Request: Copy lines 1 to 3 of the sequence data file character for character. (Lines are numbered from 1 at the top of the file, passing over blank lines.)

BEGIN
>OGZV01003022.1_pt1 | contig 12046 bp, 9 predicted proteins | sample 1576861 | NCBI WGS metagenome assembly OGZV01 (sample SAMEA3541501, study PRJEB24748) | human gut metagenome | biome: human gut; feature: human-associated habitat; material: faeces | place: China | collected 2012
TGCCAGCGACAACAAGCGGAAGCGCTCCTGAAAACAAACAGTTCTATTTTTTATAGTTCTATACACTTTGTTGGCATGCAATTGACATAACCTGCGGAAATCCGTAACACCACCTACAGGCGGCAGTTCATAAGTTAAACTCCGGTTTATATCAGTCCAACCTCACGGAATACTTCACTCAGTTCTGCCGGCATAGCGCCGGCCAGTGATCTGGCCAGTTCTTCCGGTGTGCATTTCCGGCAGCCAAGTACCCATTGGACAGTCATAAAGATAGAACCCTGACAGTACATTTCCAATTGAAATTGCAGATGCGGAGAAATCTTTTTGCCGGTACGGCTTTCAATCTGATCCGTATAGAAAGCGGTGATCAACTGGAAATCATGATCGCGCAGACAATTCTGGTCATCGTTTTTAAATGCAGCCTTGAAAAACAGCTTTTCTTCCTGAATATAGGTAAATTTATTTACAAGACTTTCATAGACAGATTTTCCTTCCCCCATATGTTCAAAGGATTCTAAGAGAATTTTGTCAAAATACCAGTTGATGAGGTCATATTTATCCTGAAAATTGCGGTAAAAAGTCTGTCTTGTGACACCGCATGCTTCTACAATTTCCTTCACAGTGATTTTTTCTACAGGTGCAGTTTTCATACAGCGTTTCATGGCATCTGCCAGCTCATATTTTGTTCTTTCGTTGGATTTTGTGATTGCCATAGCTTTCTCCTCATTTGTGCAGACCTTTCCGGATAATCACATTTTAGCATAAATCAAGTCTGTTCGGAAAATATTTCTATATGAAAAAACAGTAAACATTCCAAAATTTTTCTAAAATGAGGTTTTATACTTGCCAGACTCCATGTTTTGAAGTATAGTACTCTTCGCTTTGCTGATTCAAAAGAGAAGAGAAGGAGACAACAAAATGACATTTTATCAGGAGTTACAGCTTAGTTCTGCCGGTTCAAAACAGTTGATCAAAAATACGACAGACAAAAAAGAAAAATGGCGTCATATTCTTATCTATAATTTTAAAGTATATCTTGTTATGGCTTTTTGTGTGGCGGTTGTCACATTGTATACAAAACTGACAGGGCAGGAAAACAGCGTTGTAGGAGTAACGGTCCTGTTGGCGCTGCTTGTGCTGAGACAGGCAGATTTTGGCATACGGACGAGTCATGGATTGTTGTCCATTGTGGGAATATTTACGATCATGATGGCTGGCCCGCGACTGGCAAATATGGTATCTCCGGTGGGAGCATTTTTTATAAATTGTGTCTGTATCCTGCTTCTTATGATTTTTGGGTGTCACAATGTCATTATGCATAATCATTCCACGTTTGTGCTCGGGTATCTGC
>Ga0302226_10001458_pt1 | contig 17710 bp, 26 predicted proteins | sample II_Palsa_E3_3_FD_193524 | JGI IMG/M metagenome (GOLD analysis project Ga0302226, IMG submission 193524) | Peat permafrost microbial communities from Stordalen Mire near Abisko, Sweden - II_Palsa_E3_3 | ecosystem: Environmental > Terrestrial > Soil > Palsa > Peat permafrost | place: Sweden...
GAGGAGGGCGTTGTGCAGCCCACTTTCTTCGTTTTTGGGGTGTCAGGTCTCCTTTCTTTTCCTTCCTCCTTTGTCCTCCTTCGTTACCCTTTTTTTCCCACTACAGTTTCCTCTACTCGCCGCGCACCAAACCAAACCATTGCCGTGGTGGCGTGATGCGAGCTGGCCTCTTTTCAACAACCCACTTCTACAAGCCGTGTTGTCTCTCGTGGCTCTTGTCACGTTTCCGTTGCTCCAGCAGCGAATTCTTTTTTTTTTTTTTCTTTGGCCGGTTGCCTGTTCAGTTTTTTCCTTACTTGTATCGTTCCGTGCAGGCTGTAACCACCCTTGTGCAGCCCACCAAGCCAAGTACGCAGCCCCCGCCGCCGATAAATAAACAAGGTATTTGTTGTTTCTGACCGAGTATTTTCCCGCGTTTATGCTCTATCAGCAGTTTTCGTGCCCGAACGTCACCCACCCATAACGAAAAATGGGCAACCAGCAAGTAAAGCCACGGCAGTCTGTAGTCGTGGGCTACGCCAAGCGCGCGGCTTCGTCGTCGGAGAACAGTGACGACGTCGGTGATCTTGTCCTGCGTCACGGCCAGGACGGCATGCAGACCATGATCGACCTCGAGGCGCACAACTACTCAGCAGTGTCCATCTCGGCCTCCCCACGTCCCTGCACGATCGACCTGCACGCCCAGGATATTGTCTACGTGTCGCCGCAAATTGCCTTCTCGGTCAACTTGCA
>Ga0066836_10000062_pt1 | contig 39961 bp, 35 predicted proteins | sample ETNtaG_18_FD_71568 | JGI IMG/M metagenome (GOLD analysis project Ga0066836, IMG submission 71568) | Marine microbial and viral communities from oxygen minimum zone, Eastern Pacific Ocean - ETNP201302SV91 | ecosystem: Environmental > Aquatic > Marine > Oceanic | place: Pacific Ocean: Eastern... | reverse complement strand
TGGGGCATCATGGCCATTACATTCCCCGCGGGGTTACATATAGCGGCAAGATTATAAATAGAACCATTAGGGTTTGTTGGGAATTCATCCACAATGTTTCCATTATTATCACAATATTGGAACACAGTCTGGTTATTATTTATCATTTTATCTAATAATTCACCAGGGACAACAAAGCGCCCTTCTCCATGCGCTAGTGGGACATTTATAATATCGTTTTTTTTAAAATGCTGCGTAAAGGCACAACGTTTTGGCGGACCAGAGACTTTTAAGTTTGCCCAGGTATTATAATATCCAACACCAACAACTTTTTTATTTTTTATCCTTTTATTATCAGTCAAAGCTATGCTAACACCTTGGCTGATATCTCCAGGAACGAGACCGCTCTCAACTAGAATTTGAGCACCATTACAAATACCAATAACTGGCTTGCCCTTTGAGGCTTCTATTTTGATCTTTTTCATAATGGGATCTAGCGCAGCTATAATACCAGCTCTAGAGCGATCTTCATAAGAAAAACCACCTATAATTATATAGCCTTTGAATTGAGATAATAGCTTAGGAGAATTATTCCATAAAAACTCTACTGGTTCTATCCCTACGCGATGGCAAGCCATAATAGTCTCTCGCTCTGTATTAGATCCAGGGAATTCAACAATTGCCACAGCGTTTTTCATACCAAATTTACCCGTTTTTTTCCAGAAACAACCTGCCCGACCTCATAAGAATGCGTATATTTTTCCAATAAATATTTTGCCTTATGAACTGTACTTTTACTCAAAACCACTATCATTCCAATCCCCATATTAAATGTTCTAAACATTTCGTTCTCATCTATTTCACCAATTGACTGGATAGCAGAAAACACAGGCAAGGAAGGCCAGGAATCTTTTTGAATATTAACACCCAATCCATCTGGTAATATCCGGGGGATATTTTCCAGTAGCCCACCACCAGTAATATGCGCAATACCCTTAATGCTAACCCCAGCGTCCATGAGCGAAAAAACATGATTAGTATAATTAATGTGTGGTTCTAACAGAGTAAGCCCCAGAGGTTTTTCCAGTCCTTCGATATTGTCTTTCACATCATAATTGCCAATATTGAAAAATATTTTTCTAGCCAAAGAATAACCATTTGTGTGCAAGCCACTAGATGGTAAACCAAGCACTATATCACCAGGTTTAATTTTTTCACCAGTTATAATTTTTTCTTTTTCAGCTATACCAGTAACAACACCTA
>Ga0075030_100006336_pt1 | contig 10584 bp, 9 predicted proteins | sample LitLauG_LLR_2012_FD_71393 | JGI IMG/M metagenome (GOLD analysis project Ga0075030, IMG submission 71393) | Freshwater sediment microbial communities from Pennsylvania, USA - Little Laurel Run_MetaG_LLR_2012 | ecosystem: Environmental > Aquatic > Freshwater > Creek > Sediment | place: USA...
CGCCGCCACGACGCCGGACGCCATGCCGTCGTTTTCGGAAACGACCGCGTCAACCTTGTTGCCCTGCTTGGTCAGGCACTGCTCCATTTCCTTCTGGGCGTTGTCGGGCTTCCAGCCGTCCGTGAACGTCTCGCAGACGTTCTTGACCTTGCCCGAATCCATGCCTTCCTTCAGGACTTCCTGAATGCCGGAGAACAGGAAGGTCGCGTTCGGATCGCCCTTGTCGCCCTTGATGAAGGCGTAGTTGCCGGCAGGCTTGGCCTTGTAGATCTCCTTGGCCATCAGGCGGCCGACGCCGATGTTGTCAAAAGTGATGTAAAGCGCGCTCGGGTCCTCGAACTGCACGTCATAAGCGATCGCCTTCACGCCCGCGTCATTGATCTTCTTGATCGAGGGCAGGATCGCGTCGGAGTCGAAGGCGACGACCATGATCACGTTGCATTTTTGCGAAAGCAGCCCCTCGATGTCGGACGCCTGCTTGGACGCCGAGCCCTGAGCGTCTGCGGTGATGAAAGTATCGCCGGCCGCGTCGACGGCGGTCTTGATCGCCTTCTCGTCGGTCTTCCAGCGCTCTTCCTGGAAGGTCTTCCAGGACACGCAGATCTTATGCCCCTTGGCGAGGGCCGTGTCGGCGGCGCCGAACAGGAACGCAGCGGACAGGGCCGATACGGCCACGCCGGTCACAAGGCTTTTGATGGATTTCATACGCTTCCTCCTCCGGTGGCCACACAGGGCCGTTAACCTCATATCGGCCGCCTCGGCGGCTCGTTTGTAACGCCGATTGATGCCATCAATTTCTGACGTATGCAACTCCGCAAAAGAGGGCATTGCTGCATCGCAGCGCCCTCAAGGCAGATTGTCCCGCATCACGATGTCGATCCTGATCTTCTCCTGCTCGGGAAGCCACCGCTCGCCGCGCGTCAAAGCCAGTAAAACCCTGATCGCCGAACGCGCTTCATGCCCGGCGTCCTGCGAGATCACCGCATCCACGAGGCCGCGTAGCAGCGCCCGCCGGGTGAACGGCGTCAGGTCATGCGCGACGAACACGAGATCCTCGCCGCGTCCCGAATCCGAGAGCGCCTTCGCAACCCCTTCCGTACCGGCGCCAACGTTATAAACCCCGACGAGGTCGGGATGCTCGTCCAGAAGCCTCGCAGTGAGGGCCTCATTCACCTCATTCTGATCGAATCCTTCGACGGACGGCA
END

>OGZV01003022.1_pt1 | contig 12046 bp, 9 predicted proteins | sample 1576861 | NCBI WGS metagenome assembly OGZV01 (sample SAMEA3541501, study PRJEB24748) | human gut metagenome | biome: human gut; feature: human-associated habitat; material: faeces | place: China | collected 2012
TGCCAGCGACAACAAGCGGAAGCGCTCCTGAAAACAAACAGTTCTATTTTTTATAGTTCTATACACTTTGTTGGCATGCAATTGACATAACCTGCGGAAATCCGTAACACCACCTACAGGCGGCAGTTCATAAGTTAAACTCCGGTTTATATCAGTCCAACCTCACGGAATACTTCACTCAGTTCTGCCGGCATAGCGCCGGCCAGTGATCTGGCCAGTTCTTCCGGTGTGCATTTCCGGCAGCCAAGTACCCATTGGACAGTCATAAAGATAGAACCCTGACAGTACATTTCCAATTGAAATTGCAGATGCGGAGAAATCTTTTTGCCGGTACGGCTTTCAATCTGATCCGTATAGAAAGCGGTGATCAACTGGAAATCATGATCGCGCAGACAATTCTGGTCATCGTTTTTAAATGCAGCCTTGAAAAACAGCTTTTCTTCCTGAATATAGGTAAATTTATTTACAAGACTTTCATAGACAGATTTTCCTTCCCCCATATGTTCAAAGGATTCTAAGAGAATTTTGTCAAAATACCAGTTGATGAGGTCATATTTATCCTGAAAATTGCGGTAAAAAGTCTGTCTTGTGACACCGCATGCTTCTACAATTTCCTTCACAGTGATTTTTTCTACAGGTGCAGTTTTCATACAGCGTTTCATGGCATCTGCCAGCTCATATTTTGTTCTTTCGTTGGATTTTGTGATTGCCATAGCTTTCTCCTCATTTGTGCAGACCTTTCCGGATAATCACATTTTAGCATAAATCAAGTCTGTTCGGAAAATATTTCTATATGAAAAAACAGTAAACATTCCAAAATTTTTCTAAAATGAGGTTTTATACTTGCCAGACTCCATGTTTTGAAGTATAGTACTCTTCGCTTTGCTGATTCAAAAGAGAAGAGAAGGAGACAACAAAATGACATTTTATCAGGAGTTACAGCTTAGTTCTGCCGGTTCAAAACAGTTGATCAAAAATACGACAGACAAAAAAGAAAAATGGCGTCATATTCTTATCTATAATTTTAAAGTATATCTTGTTATGGCTTTTTGTGTGGCGGTTGTCACATTGTATACAAAACTGACAGGGCAGGAAAACAGCGTTGTAGGAGTAACGGTCCTGTTGGCGCTGCTTGTGCTGAGACAGGCAGATTTTGGCATACGGACGAGTCATGGATTGTTGTCCATTGTGGGAATATTTACGATCATGATGGCTGGCCCGCGACTGGCAAATATGGTATCTCCGGTGGGAGCATTTTTTATAAATTGTGTCTGTATCCTGCTTCTTATGATTTTTGGGTGTCACAATGTCATTATGCATAATCATTCCACGTTTGTGCTCGGGTATCTGC
>Ga0302226_10001458_pt1 | contig 17710 bp, 26 predicted proteins | sample II_Palsa_E3_3_FD_193524 | JGI IMG/M metagenome (GOLD analysis project Ga0302226, IMG submission 193524) | Peat permafrost microbial communities from Stordalen Mire near Abisko, Sweden - II_Palsa_E3_3 | ecosystem: Environmental > Terrestrial > Soil > Palsa > Peat permafrost | place: Sweden...